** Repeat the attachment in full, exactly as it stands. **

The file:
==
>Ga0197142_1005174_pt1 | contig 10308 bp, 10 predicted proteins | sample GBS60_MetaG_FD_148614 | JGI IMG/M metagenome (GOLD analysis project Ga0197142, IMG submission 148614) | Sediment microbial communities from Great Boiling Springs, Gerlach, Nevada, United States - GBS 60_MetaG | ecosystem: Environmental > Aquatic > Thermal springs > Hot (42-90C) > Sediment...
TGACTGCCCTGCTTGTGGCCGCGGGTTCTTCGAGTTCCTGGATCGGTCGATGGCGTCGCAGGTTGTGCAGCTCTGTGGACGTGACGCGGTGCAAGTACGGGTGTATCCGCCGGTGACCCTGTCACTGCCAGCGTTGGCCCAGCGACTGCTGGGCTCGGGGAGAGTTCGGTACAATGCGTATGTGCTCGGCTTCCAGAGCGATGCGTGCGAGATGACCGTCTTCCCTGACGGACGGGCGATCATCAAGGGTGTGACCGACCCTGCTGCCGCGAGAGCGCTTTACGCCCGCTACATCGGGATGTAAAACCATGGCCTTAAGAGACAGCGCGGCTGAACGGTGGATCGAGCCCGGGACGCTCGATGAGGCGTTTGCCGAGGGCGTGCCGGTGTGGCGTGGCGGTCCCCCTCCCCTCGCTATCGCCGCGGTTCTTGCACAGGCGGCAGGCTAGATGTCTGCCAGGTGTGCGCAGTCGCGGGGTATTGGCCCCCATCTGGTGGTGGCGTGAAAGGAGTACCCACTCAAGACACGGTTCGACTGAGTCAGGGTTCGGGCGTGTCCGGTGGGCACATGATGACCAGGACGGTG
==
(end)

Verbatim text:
>Ga0197142_1005174_pt1 | contig 10308 bp, 10 predicted proteins | sample GBS60_MetaG_FD_148614 | JGI IMG/M metagenome (GOLD analysis project Ga0197142, IMG submission 148614) | Sediment microbial communities from Great Boiling Springs, Gerlach, Nevada, United States - GBS 60_MetaG | ecosystem: Environmental > Aquatic > Thermal springs > Hot (42-90C) > Sediment...
TGACTGCCCTGCTTGTGGCCGCGGGTTCTTCGAGTTCCTGGATCGGTCGATGGCGTCGCAGGTTGTGCAGCTCTGTGGACGTGACGCGGTGCAAGTACGGGTGTATCCGCCGGTGACCCTGTCACTGCCAGCGTTGGCCCAGCGACTGCTGGGCTCGGGGAGAGTTCGGTACAATGCGTATGTGCTCGGCTTCCAGAGCGATGCGTGCGAGATGACCGTCTTCCCTGACGGACGGGCGATCATCAAGGGTGTGACCGACCCTGCTGCCGCGAGAGCGCTTTACGCCCGCTACATCGGGATGTAAAACCATGGCCTTAAGAGACAGCGCGGCTGAACGGTGGATCGAGCCCGGGACGCTCGATGAGGCGTTTGCCGAGGGCGTGCCGGTGTGGCGTGGCGGTCCCCCTCCCCTCGCTATCGCCGCGGTTCTTGCACAGGCGGCAGGCTAGATGTCTGCCAGGTGTGCGCAGTCGCGGGGTATTGGCCCCCATCTGGTGGTGGCGTGAAAGGAGTACCCACTCAAGACACGGTTCGACTGAGTCAGGGTTCGGGCGTGTCCGGTGGGCACATGATGACCAGGACGGTG